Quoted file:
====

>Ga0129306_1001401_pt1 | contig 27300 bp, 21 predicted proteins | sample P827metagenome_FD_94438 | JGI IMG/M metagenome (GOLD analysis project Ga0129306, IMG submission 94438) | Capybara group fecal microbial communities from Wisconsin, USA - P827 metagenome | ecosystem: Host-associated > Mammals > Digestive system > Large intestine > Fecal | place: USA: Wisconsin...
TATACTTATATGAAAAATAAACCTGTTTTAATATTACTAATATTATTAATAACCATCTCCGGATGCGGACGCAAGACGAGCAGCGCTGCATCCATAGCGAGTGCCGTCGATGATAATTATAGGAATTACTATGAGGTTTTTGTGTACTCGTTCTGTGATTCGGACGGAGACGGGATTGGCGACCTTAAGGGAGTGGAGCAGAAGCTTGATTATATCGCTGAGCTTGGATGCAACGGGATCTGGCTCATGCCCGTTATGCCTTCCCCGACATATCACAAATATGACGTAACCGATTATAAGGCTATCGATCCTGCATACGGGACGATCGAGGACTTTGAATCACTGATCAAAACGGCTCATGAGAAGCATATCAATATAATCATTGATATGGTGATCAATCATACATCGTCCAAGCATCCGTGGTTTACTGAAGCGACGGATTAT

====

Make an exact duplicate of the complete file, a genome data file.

>Ga0129306_1001401_pt1 | contig 27300 bp, 21 predicted proteins | sample P827metagenome_FD_94438 | JGI IMG/M metagenome (GOLD analysis project Ga0129306, IMG submission 94438) | Capybara group fecal microbial communities from Wisconsin, USA - P827 metagenome | ecosystem: Host-associated > Mammals > Digestive system > Large intestine > Fecal | place: USA: Wisconsin...
TATACTTATATGAAAAATAAACCTGTTTTAATATTACTAATATTATTAATAACCATCTCCGGATGCGGACGCAAGACGAGCAGCGCTGCATCCATAGCGAGTGCCGTCGATGATAATTATAGGAATTACTATGAGGTTTTTGTGTACTCGTTCTGTGATTCGGACGGAGACGGGATTGGCGACCTTAAGGGAGTGGAGCAGAAGCTTGATTATATCGCTGAGCTTGGATGCAACGGGATCTGGCTCATGCCCGTTATGCCTTCCCCGACATATCACAAATATGACGTAACCGATTATAAGGCTATCGATCCTGCATACGGGACGATCGAGGACTTTGAATCACTGATCAAAACGGCTCATGAGAAGCATATCAATATAATCATTGATATGGTGATCAATCATACATCGTCCAAGCATCCGTGGTTTACTGAAGCGACGGATTAT